Form and Function
New recordings from Vagn Holmboe, Bartók and Beata Moon
Monday, July 23, 2012
This week on the New Canon, we survey our current album of the week: the world premiere recordings of 20th-century Danish composer Vagn Holmboe's chamber symphonies, recorded for Dacapo by John Storgards and the Lapland Chamber Orchestra. We take a different tack, however, by playing these three works in reverse and interspersing them with other solid new releases along the way.
Holmboe, a composer who struggled against modernism while teaching some of the style's greatest Danish components (Per Nørgård chief among them) had developed a musical theory of music being mutable and sculptable, a theme he explored explicitly in his third chamber symphony, subtitled "Frieze" and written in a semi-collaborative conjunction with sculptor Arne L. Hansen. The resulting work, like Holmboe's other two symphonies, bursts with vibrancy and color while conveying definitive curvatures and angles.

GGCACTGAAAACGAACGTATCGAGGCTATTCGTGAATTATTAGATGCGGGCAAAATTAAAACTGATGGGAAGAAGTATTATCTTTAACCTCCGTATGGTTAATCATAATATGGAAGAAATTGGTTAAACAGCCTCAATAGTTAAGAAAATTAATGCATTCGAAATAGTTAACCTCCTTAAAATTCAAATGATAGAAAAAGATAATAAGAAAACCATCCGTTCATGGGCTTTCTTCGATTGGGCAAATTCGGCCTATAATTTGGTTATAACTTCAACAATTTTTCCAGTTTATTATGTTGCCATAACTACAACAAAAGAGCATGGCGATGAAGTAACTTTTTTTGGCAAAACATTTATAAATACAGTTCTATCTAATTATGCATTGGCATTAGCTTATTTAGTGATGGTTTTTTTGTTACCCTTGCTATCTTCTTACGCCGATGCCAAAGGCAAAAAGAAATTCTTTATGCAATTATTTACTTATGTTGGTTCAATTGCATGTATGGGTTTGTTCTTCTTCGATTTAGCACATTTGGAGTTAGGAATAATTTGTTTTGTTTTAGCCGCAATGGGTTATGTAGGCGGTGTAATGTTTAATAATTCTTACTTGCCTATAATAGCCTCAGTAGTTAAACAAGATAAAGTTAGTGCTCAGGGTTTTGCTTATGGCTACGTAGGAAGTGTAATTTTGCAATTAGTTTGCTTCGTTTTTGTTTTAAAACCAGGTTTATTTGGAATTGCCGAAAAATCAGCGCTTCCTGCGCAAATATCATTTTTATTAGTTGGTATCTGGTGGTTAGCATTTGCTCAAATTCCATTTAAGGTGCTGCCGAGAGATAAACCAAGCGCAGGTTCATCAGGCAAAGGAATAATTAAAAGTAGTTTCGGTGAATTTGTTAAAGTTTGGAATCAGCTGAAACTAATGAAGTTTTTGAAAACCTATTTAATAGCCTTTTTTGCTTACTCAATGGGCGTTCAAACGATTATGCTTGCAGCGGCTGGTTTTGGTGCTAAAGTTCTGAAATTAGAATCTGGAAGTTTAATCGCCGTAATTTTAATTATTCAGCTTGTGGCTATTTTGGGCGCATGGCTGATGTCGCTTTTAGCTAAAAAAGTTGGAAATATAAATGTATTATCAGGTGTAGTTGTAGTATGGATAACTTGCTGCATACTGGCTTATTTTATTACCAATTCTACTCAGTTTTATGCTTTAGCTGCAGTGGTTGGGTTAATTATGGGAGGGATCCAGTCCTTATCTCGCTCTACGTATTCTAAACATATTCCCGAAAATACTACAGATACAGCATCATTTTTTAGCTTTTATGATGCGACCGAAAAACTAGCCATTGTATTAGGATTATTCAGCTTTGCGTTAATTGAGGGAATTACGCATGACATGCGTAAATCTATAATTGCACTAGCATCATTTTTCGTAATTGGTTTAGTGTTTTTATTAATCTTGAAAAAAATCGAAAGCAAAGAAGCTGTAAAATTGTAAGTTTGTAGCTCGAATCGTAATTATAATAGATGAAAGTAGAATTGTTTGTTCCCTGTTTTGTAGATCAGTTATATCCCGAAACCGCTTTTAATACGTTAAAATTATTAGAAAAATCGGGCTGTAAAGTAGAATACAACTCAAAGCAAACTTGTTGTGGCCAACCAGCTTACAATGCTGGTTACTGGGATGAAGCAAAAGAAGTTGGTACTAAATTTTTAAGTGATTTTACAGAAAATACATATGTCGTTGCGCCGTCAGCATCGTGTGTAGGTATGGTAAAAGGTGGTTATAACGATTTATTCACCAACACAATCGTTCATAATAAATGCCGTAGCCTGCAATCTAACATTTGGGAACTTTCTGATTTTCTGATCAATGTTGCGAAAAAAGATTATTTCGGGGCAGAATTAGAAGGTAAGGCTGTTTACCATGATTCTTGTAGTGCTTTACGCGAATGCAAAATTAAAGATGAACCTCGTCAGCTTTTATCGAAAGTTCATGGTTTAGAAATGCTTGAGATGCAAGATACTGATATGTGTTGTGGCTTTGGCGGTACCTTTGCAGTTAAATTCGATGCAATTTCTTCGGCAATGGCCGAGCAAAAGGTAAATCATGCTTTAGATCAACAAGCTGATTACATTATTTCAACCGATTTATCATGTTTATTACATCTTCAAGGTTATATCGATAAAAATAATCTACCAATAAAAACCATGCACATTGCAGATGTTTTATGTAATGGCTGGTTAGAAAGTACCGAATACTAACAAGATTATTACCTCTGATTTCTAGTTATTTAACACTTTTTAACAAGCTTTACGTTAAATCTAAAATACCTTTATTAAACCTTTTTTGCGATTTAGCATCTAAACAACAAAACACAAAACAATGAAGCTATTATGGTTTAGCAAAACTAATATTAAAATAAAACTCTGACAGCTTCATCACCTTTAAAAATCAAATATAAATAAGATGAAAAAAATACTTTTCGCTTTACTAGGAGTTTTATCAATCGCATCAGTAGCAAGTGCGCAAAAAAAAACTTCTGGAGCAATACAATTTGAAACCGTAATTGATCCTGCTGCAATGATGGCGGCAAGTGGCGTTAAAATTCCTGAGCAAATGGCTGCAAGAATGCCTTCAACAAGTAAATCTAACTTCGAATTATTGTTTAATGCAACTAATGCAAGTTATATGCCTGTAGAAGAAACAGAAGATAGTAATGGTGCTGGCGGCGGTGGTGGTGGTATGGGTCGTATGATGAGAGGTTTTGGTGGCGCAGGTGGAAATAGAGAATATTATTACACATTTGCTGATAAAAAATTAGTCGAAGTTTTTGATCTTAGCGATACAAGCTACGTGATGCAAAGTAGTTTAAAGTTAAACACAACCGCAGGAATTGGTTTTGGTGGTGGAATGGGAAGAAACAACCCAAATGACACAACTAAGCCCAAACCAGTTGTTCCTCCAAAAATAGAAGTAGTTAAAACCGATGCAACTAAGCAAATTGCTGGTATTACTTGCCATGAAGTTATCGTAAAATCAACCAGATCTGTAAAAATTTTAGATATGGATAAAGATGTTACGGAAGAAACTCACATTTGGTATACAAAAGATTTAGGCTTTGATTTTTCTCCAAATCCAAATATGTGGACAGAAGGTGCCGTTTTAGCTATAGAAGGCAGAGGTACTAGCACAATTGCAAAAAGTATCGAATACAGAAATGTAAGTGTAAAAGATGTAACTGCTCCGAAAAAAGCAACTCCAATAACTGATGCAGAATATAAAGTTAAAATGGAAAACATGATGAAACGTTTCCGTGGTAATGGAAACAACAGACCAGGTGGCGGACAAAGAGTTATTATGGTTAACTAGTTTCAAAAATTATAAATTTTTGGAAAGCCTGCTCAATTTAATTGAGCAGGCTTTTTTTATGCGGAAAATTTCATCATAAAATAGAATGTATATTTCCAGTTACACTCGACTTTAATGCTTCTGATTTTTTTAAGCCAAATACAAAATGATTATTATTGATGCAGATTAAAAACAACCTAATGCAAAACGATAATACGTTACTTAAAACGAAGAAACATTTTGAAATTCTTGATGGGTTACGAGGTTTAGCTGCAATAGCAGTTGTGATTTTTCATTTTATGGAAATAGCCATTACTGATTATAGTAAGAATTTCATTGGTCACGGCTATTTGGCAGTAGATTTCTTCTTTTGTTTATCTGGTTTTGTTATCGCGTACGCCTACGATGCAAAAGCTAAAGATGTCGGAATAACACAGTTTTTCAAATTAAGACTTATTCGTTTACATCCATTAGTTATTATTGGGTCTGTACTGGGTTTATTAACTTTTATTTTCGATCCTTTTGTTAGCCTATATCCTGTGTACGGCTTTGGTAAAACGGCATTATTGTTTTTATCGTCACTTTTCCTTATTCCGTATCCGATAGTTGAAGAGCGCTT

In that vein, we look at accompanying new works that carry a similar purposeful beauty. From the Stuttgart Chamber Orchestra and conductor Dennis Russel Davies, we hear selections from Bartók's 27 Two- and Three-Part Choruses and Lutoslawski's Musique funèbre. On the younger end of the spectrum, we also hear from Korean-American pianist and composer Beata Moon with a miniature work that deftly captures the image of a dragonfly in flight, and get a taste for Canadian composer John Oliver with a rip-roaring tour-de-force aptly titled Forging Utopia.